For browsing to function correctly, each subnet or physical network segment must have a master browser. To make the Solaris CIFS service available through browse lists, the system on which it runs should be located on the same segment and subnet as a Windows server.
Configuring a Windows server improves the performance of browsing and might compensate for the lack of a master browser on some segments.
Cannot Set Share Security, All Shares Inherit the Security of the Directory Object
The security implementation of the Solaris CIFS service only secures files and directories. The effective security of a CIFS share is always the security of the directory to which it points.
Older Versions of Windows Cannot Copy Files Larger Than 4 Gbytes
You might see this problem if your client is running Windows 2000 or an older version of Windows.
Cannot Use CIFS to Map Drives
To map a drive or to connect to a share, you must have read access to the directory to which the share points.
If the Solaris CIFS service is in domain mode, you must also be logged in to the domain.
To ensure that a user can connect to a share, do the following to check and modify permissions:
Cannot See the Security Tab From Windows Clients
Some Windows clients do not show the security tab unless you have permission to view or change security.
For information about how to view and modify share permissions, see Cannot Use CIFS to Map Drives.
Microsoft Access or SQL Server Sessions Time Out After a Period of Inactivity
Applications can send SMB echo requests periodically to keep idle sessions open or to reconnect, as required, if a session times out due to inactivity. If an application appears unable to deal with an idle session timeout, the CIFS service keep_alive property can be set to 0 to disable the session inactivity timer.
# sharectl set -p keep_alive=0 smb
Cannot Add Windows Local Groups to Access Control List
Windows local groups cannot be used to assign security on remote systems. A local group can only be used on the individual computer on which it is created. A local group is not stored in the domain SAM database.
Windows domain controllers are an exception to this behavior. Domain controllers share a set of local groups that can only be shared with other domain controllers. To make security assignments to the Solaris CIFS service, use global groups.
The Solaris CIFS service has its own set of local groups that are provided for Windows compatibility purposes. These local groups permit a limited set of privileges, and they can also be used for security assignments to individual files and folders.
Note - Windows domain local groups are not supported.
CIFS Browsing Fails When sharesmb=on Is Set on a ZFS Pool
If you have a ZFS pool with datasets and you run the zfs set sharesmb=on command on the pool, the pool and all its datasets are shared, but unavailable for browsing by Windows systems.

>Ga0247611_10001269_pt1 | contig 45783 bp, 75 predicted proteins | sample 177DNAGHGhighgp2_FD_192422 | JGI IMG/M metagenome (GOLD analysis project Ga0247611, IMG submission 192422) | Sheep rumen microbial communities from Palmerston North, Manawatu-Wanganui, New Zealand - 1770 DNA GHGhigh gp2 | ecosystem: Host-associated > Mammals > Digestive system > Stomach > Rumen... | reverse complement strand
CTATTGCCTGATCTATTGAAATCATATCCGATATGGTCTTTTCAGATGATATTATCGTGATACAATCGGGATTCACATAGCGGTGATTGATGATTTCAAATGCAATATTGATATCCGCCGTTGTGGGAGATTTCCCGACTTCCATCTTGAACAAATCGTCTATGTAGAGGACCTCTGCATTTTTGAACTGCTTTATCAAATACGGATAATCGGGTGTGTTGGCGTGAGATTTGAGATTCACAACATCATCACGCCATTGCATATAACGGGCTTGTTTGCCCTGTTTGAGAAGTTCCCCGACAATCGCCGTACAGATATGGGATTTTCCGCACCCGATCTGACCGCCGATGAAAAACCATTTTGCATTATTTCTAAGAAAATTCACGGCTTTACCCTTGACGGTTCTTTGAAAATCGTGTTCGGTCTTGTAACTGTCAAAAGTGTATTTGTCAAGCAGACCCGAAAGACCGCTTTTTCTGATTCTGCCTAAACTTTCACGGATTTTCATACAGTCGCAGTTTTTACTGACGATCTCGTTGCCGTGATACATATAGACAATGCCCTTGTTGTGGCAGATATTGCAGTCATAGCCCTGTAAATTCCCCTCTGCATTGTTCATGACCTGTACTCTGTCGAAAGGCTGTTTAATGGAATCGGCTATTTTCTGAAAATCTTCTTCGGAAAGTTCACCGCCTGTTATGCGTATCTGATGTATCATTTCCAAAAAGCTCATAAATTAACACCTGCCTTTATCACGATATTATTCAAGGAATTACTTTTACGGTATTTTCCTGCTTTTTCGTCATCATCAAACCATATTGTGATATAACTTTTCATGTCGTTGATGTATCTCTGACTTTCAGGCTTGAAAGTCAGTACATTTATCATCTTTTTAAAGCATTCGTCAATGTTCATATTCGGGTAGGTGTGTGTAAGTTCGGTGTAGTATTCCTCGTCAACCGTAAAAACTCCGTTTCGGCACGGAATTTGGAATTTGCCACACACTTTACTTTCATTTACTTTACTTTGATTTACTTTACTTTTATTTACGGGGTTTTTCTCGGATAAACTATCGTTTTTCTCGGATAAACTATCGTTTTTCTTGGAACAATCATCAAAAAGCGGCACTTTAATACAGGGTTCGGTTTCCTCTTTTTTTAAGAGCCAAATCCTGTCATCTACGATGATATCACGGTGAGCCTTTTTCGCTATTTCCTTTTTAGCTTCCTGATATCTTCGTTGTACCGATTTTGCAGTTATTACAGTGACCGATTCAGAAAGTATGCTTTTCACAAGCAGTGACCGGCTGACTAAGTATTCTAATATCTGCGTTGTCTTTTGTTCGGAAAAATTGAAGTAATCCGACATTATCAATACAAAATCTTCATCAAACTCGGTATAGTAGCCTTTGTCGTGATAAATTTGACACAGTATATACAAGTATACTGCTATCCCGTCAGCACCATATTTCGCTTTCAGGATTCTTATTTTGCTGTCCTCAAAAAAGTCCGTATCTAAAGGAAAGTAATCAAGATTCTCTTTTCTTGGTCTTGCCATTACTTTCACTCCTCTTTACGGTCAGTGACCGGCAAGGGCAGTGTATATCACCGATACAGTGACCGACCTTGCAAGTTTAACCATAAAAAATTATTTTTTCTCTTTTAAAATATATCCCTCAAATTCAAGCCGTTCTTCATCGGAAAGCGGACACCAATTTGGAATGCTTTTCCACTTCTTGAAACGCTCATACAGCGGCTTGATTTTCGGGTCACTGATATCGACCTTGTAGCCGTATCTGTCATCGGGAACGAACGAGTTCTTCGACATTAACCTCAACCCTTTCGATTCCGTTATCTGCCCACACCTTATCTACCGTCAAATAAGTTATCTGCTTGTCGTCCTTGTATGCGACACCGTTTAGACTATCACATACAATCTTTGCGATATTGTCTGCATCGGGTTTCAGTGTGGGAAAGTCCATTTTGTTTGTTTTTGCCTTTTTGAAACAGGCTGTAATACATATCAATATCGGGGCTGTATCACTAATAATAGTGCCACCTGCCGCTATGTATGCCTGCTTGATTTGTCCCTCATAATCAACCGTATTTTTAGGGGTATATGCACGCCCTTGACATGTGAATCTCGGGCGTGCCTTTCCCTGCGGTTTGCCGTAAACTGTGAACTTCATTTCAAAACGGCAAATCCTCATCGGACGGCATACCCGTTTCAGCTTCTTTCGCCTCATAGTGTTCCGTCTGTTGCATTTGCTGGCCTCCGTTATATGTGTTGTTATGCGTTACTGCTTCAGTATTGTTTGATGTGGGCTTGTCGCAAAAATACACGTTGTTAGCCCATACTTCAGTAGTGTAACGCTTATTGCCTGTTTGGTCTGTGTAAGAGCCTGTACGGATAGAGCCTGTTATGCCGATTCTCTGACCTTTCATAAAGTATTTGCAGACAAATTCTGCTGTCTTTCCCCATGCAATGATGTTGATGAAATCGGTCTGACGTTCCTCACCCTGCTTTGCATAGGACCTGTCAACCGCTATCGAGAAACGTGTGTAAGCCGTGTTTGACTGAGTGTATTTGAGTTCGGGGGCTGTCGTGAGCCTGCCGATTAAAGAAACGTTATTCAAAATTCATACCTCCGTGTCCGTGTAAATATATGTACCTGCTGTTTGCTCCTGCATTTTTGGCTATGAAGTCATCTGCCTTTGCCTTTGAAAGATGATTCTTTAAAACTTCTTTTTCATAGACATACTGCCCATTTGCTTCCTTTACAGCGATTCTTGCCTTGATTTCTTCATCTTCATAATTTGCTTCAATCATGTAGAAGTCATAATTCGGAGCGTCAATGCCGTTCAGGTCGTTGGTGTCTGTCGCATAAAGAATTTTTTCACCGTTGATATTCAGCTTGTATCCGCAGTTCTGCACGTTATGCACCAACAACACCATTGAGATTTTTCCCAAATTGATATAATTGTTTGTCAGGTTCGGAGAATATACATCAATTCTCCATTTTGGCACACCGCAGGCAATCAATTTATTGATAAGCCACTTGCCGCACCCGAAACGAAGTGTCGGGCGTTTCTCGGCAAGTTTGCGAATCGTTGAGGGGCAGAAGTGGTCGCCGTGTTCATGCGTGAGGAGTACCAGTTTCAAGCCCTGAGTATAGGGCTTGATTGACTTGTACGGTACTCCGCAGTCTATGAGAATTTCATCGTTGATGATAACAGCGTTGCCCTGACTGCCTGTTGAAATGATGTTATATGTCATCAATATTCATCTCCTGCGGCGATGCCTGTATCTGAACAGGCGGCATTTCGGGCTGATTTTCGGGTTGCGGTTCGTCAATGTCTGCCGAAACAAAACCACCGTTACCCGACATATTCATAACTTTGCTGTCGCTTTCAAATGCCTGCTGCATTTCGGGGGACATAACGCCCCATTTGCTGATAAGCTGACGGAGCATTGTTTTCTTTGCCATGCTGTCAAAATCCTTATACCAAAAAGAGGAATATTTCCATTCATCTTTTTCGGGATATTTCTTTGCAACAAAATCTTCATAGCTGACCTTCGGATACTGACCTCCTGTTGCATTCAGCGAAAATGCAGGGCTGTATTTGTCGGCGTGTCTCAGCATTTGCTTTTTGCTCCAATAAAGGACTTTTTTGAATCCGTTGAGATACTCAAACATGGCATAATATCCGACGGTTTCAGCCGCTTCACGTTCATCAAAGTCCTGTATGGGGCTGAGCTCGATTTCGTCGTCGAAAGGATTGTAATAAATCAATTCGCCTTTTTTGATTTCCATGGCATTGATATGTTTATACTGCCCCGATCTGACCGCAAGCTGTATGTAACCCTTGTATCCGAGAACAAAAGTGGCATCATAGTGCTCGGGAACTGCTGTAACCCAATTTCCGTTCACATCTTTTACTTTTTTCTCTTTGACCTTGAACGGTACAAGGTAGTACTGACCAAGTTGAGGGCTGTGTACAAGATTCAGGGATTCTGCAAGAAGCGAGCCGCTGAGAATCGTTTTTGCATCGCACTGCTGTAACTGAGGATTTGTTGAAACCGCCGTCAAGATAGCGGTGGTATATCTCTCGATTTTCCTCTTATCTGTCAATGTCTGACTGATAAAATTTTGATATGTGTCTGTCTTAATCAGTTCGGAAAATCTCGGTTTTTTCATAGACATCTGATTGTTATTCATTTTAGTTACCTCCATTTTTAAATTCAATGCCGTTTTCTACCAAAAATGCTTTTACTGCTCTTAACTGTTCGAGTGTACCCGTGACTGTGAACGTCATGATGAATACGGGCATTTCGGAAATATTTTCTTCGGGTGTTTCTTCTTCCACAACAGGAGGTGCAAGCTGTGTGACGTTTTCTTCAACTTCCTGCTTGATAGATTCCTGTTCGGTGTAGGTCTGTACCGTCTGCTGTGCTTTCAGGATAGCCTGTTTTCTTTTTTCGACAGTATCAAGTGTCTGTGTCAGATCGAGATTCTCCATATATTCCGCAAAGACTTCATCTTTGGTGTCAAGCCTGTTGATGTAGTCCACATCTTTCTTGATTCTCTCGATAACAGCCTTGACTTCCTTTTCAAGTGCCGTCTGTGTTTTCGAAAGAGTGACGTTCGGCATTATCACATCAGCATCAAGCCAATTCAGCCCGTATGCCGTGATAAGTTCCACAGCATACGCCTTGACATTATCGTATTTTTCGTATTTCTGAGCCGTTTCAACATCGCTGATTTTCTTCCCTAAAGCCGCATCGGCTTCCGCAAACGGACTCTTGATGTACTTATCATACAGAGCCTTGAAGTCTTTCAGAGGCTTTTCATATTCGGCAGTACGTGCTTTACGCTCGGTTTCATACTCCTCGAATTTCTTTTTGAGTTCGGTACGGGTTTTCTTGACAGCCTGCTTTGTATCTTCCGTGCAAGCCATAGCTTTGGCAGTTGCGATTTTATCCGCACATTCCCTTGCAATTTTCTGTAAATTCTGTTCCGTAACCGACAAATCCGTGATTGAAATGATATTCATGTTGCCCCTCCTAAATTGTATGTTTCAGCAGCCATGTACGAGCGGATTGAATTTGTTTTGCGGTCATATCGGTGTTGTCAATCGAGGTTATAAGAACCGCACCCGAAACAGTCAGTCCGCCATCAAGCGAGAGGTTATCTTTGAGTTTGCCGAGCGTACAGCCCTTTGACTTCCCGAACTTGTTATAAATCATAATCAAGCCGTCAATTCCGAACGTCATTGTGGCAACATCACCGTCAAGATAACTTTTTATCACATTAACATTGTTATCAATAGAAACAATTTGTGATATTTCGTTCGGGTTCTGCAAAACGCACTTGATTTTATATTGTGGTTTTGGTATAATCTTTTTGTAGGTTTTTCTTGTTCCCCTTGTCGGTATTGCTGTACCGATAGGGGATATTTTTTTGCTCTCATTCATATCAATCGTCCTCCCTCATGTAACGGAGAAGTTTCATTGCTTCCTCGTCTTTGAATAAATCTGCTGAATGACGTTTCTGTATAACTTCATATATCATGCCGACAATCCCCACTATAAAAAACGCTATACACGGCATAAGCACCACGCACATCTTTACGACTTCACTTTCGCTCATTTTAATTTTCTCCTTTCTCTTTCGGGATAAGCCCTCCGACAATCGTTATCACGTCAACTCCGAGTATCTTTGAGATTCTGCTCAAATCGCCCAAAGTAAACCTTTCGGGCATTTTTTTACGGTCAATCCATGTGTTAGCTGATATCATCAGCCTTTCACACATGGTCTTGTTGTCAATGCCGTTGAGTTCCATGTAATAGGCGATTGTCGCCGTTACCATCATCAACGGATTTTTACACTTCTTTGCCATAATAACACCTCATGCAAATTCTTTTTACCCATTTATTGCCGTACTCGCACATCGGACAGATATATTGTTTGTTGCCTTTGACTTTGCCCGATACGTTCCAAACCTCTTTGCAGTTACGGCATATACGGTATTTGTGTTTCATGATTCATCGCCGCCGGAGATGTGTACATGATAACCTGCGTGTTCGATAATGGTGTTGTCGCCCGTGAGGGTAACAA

To work around this problem, do the following:
Samba or CIFS Service Cannot Bind Various Ports
You will see errors if you attempt to run both the Samba service, svc:/network/samba:default, and the Solaris CIFS service, svc:/network/smb/server:default, simultaneously.
The Samba and Solaris CIFS services are mutually exclusive because they both attempt to listen on the same ports. Only one service should be enabled at any time.
To disable either the Samba or Solaris CIFS service, do one of the following:
CIFS Shares on ZFS Are Inaccessible After a Reboot
CIFS shares on ZFS might be inaccessible to CIFS clients if you reboot the Solaris CIFS server.
Run the following command to reshare the ZFS shares:
# sharemgr start -P smb zfs
invalid password Errors Appear When Mapping a Drive or Browsing Computers in the Workgroup
When you map a drive or browse computers in your workgroup, you might see invalid password errors. If you see these errors, check to see that the /var/smb/smbpasswd file includes information for the appropriate users.
Also, ensure that the pam_smb_passwd.so.1 entry is in the /etc/pam.conf file and that you use the passwd command to set your password.
For more information, see How to Configure the Solaris CIFS Service in Workgroup Mode.
Access Control List Inheritance Issues
Access control list (ACL) behavior differs between Windows systems and ZFS on Solaris systems. You might experience Windows ACL inheritance problems because of the access control entry (ACE) ordering used by the default ZFS ACL.
The default ZFS ACL is designed to comply with POSIX, which results in the interleaving of allow and deny ACEs. Windows expects all deny ACEs to precede all allow ACEs.
You can override the default ZFS behavior by changing the ACL on the root directory to provide the equivalent of Everyone:FullControl as follows:
# chmod 777 /pool-name # chmod [email protected]:rwxpdDaARWcCos:fd:allow /pool/fs-name
For information about the chmod options, see the chmod(1) man page.
You can verify the ACL by viewing it on Windows or by running the following command on a Solaris system:
# ls -V -d /pool-name/fs-name
You can apply this ACL recursively to all subdirectories and files for existing file systems from Windows or from the Solaris OS.
If you apply the ACL when the file system is first created, the ACL will be propagated according to the normal inheritance rules.
If a directory has a default ZFS ACL, when a file or folder is created under this directory from Windows, it has two ACEs: one for the owner and one for SYSTEM. To change this behavior, update the root directory's ACL by running the chmod commands shown previously.
Missing Security Tab on XP Clients
You might not see the security tab for a file or folder when using an XP client for the following reasons:
To disable simplified file sharing, go to Control Panel->Folder Options->View, and unselect Use Simple File Sharing (Recommended), and click Apply.
For more information about disabling simplified file sharing and setting permissions on a shared folder, see Microsoft knowledge base article 307874.